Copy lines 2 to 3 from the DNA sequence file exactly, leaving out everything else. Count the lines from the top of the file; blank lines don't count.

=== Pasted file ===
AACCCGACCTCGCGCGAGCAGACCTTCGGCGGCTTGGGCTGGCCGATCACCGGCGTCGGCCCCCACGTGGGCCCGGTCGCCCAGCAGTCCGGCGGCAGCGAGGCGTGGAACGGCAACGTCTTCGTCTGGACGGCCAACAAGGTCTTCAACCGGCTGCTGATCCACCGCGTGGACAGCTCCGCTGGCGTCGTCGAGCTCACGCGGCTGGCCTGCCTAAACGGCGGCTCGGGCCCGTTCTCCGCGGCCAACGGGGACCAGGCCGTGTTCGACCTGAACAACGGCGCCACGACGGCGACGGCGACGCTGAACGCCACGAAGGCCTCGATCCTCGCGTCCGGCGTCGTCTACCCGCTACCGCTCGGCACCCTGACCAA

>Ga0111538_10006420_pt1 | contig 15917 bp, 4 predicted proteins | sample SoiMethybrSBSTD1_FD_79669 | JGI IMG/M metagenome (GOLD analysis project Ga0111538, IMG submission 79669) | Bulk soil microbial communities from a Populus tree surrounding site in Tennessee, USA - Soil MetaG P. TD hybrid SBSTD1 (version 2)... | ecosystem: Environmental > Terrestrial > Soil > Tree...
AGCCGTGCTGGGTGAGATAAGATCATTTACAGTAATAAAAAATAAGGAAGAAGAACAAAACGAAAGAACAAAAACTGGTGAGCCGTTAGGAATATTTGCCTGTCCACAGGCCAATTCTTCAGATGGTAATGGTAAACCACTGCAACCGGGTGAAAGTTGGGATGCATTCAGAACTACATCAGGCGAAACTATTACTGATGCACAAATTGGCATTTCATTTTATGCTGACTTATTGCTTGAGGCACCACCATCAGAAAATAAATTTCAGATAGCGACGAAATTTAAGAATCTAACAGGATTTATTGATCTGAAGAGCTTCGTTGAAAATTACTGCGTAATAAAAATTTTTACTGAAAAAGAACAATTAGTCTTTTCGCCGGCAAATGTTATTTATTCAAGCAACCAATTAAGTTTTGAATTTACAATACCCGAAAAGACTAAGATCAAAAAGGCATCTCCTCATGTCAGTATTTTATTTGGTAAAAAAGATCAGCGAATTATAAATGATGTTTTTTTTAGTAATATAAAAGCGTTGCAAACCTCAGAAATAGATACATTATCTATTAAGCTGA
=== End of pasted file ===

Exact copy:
>Ga0111538_10006420_pt1 | contig 15917 bp, 4 predicted proteins | sample SoiMethybrSBSTD1_FD_79669 | JGI IMG/M metagenome (GOLD analysis project Ga0111538, IMG submission 79669) | Bulk soil microbial communities from a Populus tree surrounding site in Tennessee, USA - Soil MetaG P. TD hybrid SBSTD1 (version 2)... | ecosystem: Environmental > Terrestrial > Soil > Tree...
AGCCGTGCTGGGTGAGATAAGATCATTTACAGTAATAAAAAATAAGGAAGAAGAACAAAACGAAAGAACAAAAACTGGTGAGCCGTTAGGAATATTTGCCTGTCCACAGGCCAATTCTTCAGATGGTAATGGTAAACCACTGCAACCGGGTGAAAGTTGGGATGCATTCAGAACTACATCAGGCGAAACTATTACTGATGCACAAATTGGCATTTCATTTTATGCTGACTTATTGCTTGAGGCACCACCATCAGAAAATAAATTTCAGATAGCGACGAAATTTAAGAATCTAACAGGATTTATTGATCTGAAGAGCTTCGTTGAAAATTACTGCGTAATAAAAATTTTTACTGAAAAAGAACAATTAGTCTTTTCGCCGGCAAATGTTATTTATTCAAGCAACCAATTAAGTTTTGAATTTACAATACCCGAAAAGACTAAGATCAAAAAGGCATCTCCTCATGTCAGTATTTTATTTGGTAAAAAAGATCAGCGAATTATAAATGATGTTTTTTTTAGTAATATAAAAGCGTTGCAAACCTCAGAAATAGATACATTATCTATTAAGCTGA